As usual, it all started with a sketch…
For a very long time now, since my last re-read of The Hobbit, I have been wanting to explore in depth the character of Bilbo Baggins; of all of Tolkien’s characters Bilbo is the one that I feel akin to and relate to the most.
Before I had made the second mark on paper, I knew that I wanted the final piece to be an ink drawing; ink is a medium that I absolutely love but don’t get to work with enough and thus my experience with the medium is somewhat lacking.
However, knowing that the final piece would be inked, informed my sketching process in a different way than usual and thus made me adapt to a different way of drawing to my usual charcoal and blend method.
Here’s a behind the scenes shot of the piece in progress, I tackled the transfer in a different way to usual. Rather than using graphite paper or tracing paper and charcoal, I scanned the refined outline drawing into Photoshop and printed the outline in a low opacity onto the toned Canford paper that I wanted to ink. This made life easier if there were any restarts, I could just print another version, rather than transferring again traditionally which is time consuming.
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The Final Artwork
When Bilbo opened his eyes, he wondered if he had; for it was just as dark as with them shut. No one was anywhere near him. Just imagine his fright! He could hear nothing, see nothing, and he could feel nothing except the stone of the floor.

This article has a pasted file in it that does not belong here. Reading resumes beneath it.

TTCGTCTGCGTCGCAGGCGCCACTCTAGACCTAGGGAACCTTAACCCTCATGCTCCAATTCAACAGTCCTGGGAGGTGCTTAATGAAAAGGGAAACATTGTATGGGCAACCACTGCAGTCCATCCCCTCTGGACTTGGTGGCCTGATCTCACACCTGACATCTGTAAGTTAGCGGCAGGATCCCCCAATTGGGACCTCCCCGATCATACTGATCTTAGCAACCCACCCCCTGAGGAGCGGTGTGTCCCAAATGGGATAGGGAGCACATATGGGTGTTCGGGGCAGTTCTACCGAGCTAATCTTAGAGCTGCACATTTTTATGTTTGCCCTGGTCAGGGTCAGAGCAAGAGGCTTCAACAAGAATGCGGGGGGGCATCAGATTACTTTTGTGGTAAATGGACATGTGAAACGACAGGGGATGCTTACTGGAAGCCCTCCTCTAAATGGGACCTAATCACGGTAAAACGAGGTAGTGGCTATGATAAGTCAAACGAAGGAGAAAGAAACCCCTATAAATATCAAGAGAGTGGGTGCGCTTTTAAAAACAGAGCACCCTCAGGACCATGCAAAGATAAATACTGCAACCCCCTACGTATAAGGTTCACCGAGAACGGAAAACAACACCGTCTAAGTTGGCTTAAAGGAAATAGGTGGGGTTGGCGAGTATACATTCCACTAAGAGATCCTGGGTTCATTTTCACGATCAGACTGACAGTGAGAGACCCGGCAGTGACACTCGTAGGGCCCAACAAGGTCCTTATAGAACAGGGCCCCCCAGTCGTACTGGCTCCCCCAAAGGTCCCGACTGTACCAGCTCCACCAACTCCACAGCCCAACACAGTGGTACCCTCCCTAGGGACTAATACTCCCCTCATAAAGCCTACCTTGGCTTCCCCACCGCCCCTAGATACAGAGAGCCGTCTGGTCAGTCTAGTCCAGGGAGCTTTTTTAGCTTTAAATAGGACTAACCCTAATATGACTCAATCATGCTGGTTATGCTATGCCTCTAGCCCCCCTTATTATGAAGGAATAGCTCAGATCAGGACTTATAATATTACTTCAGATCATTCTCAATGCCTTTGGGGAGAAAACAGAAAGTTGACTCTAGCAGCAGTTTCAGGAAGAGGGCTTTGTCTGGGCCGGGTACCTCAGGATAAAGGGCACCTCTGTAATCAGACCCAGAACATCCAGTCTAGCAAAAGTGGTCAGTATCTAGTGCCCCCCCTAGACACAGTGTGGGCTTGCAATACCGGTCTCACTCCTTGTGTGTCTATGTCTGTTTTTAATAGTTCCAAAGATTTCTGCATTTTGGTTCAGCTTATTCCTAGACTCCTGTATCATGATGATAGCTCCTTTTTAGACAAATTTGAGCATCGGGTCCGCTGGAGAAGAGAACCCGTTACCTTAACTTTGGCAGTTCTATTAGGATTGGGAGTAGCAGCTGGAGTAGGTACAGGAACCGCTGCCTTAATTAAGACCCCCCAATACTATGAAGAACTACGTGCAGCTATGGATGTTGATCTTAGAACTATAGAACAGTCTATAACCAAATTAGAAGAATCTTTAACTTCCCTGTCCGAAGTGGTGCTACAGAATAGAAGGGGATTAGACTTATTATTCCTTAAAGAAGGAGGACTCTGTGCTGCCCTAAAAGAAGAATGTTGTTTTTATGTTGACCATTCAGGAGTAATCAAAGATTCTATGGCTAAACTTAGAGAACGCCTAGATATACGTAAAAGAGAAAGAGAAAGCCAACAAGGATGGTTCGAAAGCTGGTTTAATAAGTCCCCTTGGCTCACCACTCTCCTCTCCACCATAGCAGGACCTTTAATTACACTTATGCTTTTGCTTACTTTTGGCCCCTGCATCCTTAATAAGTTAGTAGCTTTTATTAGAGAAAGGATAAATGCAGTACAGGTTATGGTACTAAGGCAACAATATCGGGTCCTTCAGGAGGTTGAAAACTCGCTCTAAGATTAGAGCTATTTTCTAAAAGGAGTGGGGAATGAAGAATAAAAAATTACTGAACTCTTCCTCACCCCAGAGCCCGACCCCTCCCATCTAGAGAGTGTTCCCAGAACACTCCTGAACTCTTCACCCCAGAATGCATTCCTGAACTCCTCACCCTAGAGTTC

Very slowly he got up and groped about on all fours, till he touched the wall of the tunnel; but neither up nor down it could he find anything: nothing at all, no sign of goblins, no sign of dwarves. His head was swimming, and he was far from certain even of the direction they had been going in when he had his fall. He guessed as well as he could, and crawled along for a good way, till suddenly his hand met what felt like a tiny ring of cold metal lying on the floor of the tunnel.
It was a turning point in his career, but he did not know it.
JRR Tolkien – The Hobbit, Chapter V – Riddles in the Dark
The opening words of chapter five of The Hobbit give us that pivotal moment that changes the course of history in Middle-earth, Bilbo’s finding of the ring sets in motion the rest of the story leading up to the ring’s destruction in Mount Doom 78 years later.
Over on the next page (in my copy) is another beautiful piece of the masterful writing of Tolkien that gives us a little bit of information on Bilbo’s sword.
Still at the moment he felt very crushed. But in slapping all his pockets and feeling all round himself for matches his hand came on the hilt of his little sword – the little dagger that he got from the trolls, and that he had quite forgotten; nor fortunately had the goblins noticed it, as he wore it inside his breeches.
Now he drew it out. It shone pale and dim before his eyes. “So it is an elvish blade, too,” he thought; ” and goblins are not very near, and yet not far enough.”
But somehow he was comforted. It was rather splendid to be wearing a blade made in Gondolin for the goblin-wars of which so many songs had sung; and also he had noticed that such weapons made a great impression on goblins that came upon them suddenly.
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The Farewell Speech!
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Until next time, farewell!